Clash with terrorists kills 3 Indonesian policemen
Three police officers were killed in a gunfight Thursday with suspected Islamic terrorists in the Indonesian province of Central Sulawesi, police said.
The clash happened as a group of 10 to 15 gunmen ambushed police patrolling in the village of Kolora in Poso district, said national police spokesman Brig. Gen. Boy Rafli Amar.
He said the scene is close to locations used by militants as training ground in the past.
He added that three other officers were wounded, two seriously, before the assailants fled into the jungle with one officer's gun, Amar said.
"They are being evacuated to hospital in the province's capital of Palu," Amar said. He identified all the victims as sergeants from the police's special forces unit. Nine other officers were unharmed.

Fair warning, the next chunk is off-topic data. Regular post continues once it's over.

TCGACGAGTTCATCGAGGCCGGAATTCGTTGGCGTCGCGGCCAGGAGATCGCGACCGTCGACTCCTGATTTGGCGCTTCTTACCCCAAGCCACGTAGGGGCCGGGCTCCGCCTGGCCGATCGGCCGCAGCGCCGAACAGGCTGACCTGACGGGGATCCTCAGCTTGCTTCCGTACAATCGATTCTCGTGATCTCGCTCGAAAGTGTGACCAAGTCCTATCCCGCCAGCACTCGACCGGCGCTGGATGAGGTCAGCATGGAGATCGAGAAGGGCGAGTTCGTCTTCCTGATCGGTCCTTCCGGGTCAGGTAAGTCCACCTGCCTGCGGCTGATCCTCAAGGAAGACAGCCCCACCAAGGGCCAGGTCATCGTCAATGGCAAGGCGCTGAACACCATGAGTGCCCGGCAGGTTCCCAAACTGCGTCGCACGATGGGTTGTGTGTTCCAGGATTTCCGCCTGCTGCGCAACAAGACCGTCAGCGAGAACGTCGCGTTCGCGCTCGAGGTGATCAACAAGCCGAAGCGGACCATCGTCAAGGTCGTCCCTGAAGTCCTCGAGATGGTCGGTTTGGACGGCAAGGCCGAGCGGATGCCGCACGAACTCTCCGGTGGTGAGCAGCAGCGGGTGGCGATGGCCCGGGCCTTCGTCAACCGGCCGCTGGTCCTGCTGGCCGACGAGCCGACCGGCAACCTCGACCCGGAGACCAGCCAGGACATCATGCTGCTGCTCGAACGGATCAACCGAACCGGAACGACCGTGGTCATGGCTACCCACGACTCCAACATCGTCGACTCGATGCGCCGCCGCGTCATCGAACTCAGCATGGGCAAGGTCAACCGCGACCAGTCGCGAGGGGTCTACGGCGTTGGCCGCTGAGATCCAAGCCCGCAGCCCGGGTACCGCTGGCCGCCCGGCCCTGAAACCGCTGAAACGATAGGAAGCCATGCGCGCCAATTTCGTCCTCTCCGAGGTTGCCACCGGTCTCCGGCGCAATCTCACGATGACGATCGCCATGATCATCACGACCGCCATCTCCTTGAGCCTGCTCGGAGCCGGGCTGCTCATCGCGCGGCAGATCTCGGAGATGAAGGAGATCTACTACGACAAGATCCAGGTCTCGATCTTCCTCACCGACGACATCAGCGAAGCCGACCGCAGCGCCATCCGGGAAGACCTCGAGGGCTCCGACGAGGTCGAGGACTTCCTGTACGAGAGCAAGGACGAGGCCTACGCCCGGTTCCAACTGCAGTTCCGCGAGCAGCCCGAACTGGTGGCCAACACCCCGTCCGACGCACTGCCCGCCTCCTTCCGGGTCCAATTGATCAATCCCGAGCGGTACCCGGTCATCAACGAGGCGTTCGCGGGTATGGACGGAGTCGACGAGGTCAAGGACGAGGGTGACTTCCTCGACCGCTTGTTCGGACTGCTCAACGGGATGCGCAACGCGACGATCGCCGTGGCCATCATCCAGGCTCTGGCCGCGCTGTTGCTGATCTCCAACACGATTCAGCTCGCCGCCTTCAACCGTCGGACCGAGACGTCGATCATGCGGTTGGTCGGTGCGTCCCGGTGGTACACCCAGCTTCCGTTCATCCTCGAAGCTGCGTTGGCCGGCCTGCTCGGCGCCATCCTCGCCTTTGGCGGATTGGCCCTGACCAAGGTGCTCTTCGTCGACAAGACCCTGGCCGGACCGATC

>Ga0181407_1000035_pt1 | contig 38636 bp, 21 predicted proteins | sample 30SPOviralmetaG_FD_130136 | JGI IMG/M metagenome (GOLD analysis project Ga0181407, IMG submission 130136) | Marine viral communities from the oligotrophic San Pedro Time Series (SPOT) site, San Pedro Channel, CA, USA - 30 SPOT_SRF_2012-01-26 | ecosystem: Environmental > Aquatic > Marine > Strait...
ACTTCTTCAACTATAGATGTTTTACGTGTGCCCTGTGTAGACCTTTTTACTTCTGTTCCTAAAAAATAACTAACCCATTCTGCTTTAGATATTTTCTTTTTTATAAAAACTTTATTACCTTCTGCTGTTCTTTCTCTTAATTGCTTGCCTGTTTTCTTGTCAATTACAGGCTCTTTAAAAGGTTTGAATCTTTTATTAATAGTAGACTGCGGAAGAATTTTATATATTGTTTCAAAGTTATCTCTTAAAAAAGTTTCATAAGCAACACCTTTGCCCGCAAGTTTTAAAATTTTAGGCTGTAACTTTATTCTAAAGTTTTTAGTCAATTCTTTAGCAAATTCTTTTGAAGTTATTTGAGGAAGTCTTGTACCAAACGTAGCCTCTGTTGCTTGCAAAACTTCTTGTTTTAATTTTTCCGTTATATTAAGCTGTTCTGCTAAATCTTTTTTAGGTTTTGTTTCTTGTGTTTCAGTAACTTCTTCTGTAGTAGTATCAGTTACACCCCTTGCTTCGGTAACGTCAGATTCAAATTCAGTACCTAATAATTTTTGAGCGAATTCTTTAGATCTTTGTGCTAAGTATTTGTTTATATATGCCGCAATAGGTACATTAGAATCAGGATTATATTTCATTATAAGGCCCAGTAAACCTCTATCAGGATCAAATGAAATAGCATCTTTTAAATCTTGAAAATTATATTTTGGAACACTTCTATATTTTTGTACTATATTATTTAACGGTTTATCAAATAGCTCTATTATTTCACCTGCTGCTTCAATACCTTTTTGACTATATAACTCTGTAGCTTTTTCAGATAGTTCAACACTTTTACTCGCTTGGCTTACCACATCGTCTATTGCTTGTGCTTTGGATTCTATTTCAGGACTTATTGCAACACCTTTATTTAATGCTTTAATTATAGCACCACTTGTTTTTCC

One of the attackers was arrested, Amar said but he would not identify him.
He said the attackers were believed to be a group who escaped last week when police caught them preparing a location for military training.
"It is clear that they are from those who are in our list of fugitives and so far continue training activities (there)," Amar said. "They include new recruits and not all of them are Poso natives."
Security has been intensified in Poso since October, when two police officers were found dead in the region, which was a flashpoint for violence between Christians and Muslims that left more than 1,000 dead in 2001 and 2002.
Police said some members of Jemaah Anshorut Tauhid, an organization founded by convicted radical cleric Abu Bakar Bashir and designated a terrorist group by the U.S. in February, were involved in October's deaths.
Indonesia, the world's most populous Muslim nation, has been battling terrorists since 2002, when militants linked to the Southeast Asian network Jemaah Islamiyah began a string of attacks on Western nightclubs, restaurants and embassies that killed 202, mostly foreign tourists.
Recent terror attacks in Indonesia have been carried out by individuals or small groups and have targeted security forces and local "infidels" instead of Westerners, with less deadly results.